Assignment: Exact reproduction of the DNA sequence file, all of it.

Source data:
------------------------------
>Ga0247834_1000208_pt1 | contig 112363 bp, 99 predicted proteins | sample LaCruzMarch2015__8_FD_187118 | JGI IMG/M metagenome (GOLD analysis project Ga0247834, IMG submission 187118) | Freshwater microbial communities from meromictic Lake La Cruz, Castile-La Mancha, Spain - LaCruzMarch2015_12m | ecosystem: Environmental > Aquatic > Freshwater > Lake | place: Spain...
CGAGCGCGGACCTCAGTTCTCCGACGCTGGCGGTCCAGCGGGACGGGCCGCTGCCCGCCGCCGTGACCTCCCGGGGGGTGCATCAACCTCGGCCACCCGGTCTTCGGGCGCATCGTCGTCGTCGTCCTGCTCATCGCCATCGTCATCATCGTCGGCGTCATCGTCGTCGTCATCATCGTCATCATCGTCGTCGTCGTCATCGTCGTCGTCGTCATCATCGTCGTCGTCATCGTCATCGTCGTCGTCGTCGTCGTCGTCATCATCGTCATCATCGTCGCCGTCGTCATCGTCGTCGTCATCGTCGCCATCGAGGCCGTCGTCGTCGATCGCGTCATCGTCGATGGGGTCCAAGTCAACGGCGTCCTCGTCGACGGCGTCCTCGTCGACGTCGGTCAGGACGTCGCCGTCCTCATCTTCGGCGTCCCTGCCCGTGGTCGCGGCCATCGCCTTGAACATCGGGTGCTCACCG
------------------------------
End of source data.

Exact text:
>Ga0247834_1000208_pt1 | contig 112363 bp, 99 predicted proteins | sample LaCruzMarch2015__8_FD_187118 | JGI IMG/M metagenome (GOLD analysis project Ga0247834, IMG submission 187118) | Freshwater microbial communities from meromictic Lake La Cruz, Castile-La Mancha, Spain - LaCruzMarch2015_12m | ecosystem: Environmental > Aquatic > Freshwater > Lake | place: Spain...
CGAGCGCGGACCTCAGTTCTCCGACGCTGGCGGTCCAGCGGGACGGGCCGCTGCCCGCCGCCGTGACCTCCCGGGGGGTGCATCAACCTCGGCCACCCGGTCTTCGGGCGCATCGTCGTCGTCGTCCTGCTCATCGCCATCGTCATCATCGTCGGCGTCATCGTCGTCGTCATCATCGTCATCATCGTCGTCGTCGTCATCGTCGTCGTCGTCATCATCGTCGTCGTCATCGTCATCGTCGTCGTCGTCGTCGTCGTCATCATCGTCATCATCGTCGCCGTCGTCATCGTCGTCGTCATCGTCGCCATCGAGGCCGTCGTCGTCGATCGCGTCATCGTCGATGGGGTCCAAGTCAACGGCGTCCTCGTCGACGGCGTCCTCGTCGACGTCGGTCAGGACGTCGCCGTCCTCATCTTCGGCGTCCCTGCCCGTGGTCGCGGCCATCGCCTTGAACATCGGGTGCTCACCG